Primary carcinoma of the thyroglossal duct is rare. This discussion reports two cases and reviews the 50 previously reported in the literature. The criteria for diagnosis include evidence of a thyroglossal duct remnant and a normal thyroid gland. The differentiation from cystic metastases to lymph nodes is pointed out. The histologic types parallel those of carcinoma of the thyroid gland, papillary carcinoma being the most common and having a generally favorable prognosis. The clinical presentation of these tumors is similar to that with benign cysts and thus is of limited value in the diagnosis.
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6/164. Papillary carcinoma in thyroglossal duct remnants: presentation of four cases and decision procedure for prophylactic thyroid gland dissection.

    Papillary carcinoma in thyroglossal duct remnants is a rare and usually unexpected finding. It is controversial whether or not prophylactic thyroid gland dissection is necessary in such circumstances. We present our experience of four cases. Based on this, a consideration of published risk factors, and evaluation of the likelihood of a primary versus metastatic origin of the malignancy, we present a therapeutic decision procedure. When the thyroid is normal, the patient presents low-risk factors for thyroid cancer, and there is evidence that the malignancy is primary, removal of all thyroglossal duct remnants by the Sistrunk procedure is sufficient.
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7/164. Papillary adenocarcinoma of the thyroid in a thyroglossal duct cyst.

    A case report is presented of an 8-year-old boy who underwent resection of a thyroglossal duct cyst to illustrate a rare, but significant, complication of a common clinical problem. Pathological examination revealed that it contained a papillary adenocarcinoma of the thyroid, presumably arising from ectopic glandular tissue in the cyst. Thyroglossal duct cysts are a common cause of midline neck masses in children. Occult thyroid carcinoma is a rare co-morbid finding. It infrequently leads to death, but thyroglossal duct cysts may also contain the only functioning, albeit ectopic, thyroid tissue. patients with clinical thyroglossal duct cysts should be carefully evaluated preoperatively for the presence of tumor and other functioning thyroid tissue prior to excision of the cyst.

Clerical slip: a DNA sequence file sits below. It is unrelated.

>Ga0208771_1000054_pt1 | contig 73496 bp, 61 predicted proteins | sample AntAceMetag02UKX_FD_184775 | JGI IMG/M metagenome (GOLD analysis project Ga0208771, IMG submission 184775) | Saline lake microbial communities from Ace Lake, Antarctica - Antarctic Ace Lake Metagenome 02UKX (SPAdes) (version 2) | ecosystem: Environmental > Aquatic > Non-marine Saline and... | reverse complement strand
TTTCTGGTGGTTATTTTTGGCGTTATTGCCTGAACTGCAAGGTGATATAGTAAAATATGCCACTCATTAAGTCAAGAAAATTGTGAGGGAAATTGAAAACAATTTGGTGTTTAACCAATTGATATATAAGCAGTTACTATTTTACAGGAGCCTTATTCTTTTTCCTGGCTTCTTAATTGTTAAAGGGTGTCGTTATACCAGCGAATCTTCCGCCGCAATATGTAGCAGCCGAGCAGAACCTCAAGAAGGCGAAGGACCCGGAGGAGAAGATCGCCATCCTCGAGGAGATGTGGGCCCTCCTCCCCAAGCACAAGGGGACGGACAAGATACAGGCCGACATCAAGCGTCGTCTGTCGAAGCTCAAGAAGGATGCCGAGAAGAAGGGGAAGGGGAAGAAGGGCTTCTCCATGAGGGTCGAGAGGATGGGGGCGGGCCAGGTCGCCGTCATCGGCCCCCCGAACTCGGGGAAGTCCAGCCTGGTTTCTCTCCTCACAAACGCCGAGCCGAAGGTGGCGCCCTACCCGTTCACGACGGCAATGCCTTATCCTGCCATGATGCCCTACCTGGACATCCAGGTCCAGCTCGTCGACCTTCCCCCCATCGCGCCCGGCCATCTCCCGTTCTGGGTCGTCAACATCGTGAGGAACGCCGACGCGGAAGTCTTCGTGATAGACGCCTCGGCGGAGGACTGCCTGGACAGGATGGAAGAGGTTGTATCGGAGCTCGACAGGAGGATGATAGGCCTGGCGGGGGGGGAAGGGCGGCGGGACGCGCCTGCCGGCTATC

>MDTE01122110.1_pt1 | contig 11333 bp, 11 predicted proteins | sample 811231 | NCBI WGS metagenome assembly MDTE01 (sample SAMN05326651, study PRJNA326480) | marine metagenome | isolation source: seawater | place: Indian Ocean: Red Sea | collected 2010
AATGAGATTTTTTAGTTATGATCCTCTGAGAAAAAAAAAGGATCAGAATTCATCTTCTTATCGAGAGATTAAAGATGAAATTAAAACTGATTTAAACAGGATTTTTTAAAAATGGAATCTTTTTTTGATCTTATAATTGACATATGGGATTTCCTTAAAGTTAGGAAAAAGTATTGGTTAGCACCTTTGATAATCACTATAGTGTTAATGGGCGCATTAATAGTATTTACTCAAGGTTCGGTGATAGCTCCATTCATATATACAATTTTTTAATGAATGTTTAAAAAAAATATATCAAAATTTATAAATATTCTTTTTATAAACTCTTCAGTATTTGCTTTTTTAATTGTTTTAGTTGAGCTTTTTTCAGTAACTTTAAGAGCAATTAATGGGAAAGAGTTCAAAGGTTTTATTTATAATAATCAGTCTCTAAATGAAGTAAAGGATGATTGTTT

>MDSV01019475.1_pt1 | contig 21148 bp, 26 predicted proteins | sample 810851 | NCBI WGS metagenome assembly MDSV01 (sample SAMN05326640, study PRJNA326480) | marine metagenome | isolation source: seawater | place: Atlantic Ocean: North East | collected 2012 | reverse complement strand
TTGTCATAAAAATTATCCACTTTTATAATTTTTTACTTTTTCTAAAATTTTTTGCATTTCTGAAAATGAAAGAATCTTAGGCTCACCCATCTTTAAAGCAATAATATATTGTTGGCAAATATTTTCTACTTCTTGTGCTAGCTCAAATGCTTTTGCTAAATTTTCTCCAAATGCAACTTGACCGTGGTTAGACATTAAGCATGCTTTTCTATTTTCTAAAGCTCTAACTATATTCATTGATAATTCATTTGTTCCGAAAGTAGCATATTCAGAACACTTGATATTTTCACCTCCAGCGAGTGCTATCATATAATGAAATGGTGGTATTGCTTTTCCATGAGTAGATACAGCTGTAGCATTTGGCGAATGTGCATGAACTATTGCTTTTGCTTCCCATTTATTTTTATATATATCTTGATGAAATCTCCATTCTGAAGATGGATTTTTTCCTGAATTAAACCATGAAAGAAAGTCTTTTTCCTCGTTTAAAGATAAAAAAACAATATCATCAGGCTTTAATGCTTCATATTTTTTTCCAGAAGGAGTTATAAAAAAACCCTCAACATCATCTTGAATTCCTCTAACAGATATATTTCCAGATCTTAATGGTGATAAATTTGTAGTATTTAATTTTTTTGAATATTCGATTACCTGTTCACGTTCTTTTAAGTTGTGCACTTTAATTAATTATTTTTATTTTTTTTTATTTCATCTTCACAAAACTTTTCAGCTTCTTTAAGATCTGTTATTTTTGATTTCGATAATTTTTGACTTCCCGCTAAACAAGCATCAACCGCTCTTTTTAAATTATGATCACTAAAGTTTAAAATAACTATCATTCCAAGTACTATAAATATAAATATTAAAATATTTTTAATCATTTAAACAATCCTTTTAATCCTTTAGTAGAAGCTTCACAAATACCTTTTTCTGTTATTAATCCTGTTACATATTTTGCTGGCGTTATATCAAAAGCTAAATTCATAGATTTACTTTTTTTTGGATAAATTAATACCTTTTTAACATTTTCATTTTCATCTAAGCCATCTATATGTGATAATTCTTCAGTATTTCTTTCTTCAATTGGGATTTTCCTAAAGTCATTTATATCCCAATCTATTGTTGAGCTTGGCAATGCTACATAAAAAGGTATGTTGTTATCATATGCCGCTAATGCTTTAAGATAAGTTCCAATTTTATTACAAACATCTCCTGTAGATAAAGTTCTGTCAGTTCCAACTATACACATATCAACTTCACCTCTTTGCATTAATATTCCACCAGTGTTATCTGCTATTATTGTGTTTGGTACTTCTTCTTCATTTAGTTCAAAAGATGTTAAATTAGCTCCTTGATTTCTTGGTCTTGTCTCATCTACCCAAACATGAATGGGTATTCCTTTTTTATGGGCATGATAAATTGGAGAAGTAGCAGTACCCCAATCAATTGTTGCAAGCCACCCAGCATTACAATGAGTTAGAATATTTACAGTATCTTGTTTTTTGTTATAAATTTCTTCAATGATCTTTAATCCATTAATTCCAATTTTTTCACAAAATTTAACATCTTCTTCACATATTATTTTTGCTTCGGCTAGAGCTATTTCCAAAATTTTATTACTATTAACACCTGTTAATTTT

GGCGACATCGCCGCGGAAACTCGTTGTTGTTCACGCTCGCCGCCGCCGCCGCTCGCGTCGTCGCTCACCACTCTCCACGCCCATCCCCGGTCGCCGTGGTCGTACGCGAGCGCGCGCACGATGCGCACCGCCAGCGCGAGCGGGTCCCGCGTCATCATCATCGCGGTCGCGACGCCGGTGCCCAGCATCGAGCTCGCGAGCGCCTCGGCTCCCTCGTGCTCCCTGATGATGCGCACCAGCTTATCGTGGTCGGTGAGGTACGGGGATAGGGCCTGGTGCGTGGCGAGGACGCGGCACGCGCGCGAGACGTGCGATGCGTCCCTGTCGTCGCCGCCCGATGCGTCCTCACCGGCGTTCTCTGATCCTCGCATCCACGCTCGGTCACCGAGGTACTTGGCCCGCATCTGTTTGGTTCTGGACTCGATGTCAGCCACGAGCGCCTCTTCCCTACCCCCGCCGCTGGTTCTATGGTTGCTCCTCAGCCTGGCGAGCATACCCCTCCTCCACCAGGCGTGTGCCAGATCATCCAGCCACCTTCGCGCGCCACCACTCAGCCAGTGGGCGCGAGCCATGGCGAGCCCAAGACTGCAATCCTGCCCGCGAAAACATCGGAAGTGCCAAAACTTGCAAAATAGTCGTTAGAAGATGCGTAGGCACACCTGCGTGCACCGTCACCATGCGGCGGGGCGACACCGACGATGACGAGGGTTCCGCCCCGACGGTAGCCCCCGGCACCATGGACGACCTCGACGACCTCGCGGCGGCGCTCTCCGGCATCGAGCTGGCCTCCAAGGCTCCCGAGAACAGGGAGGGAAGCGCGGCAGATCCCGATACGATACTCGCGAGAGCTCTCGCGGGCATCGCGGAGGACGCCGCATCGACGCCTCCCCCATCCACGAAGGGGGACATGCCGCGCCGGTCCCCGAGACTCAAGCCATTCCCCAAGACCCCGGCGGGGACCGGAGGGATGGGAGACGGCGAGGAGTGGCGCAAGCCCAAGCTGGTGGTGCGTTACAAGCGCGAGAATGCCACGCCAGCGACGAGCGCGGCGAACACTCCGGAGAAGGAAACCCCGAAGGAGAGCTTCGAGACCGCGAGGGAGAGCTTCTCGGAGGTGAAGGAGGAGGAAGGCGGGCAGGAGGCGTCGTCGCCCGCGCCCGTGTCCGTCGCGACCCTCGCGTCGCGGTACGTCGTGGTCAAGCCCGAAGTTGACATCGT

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8/164. Papillary carcinoma in a giant thyroglossal duct cyst.

    Thyroglossal duct cysts (TGDCs) are common, however, a malignancy occurring in a TGDC is rare. The presence on an underlying malignancy is clinically occult but may be detected on preoperative imaging studies. We describe the CT findings of a papillary carcinoma occurring in a TGDC.
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9/164. A thyroglossal duct cyst with calcification.

    We report a thyroglossal duct cyst with calcification, the second case in the world literature. The ultrasound and CT findings are described and we highlight the differential diagnosis.
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10/164. Papillary thyroid carcinoma in thyroglossal duct cyst.

    Thyroglossal duct remnants are the most common midline neck swellings, but carcinoma is found in approximately 1% of these lesions. The cysts are usually asymptomatic and the presentation of the patient with carcinoma is indistinguishable from the common cyst. Papillary adenocarcinoma comprises 75-85% of the tumors reported. A 36-year-old woman underwent Sistrunk procedure for excision of a thyroglossal cyst. No thyroid abnormality was noted pre-operatively nor during the surgical examination. The histopathological examination revealed papillary carcinoma. She has been maintained on thyroxine suppression and was doing well at 14 months' follow-up. Carcinoma of the thyroglossal duct cyst is rare. The ultrasonographic examination should be performed pre-operatively for thyroid gland study. The main question is what to do with the thyroid gland. There still is controversy about thyroid removal for a papillary carcinoma, but all the patients should receive suppressive doses of thyroid hormone. As the cure rate is 95% for the patients whose thyroid is preserved and further postoperative complications are avoided, we can consider that the optimal surgical procedure for thyroglossal duct carcinoma is the same as that for the benign cyst.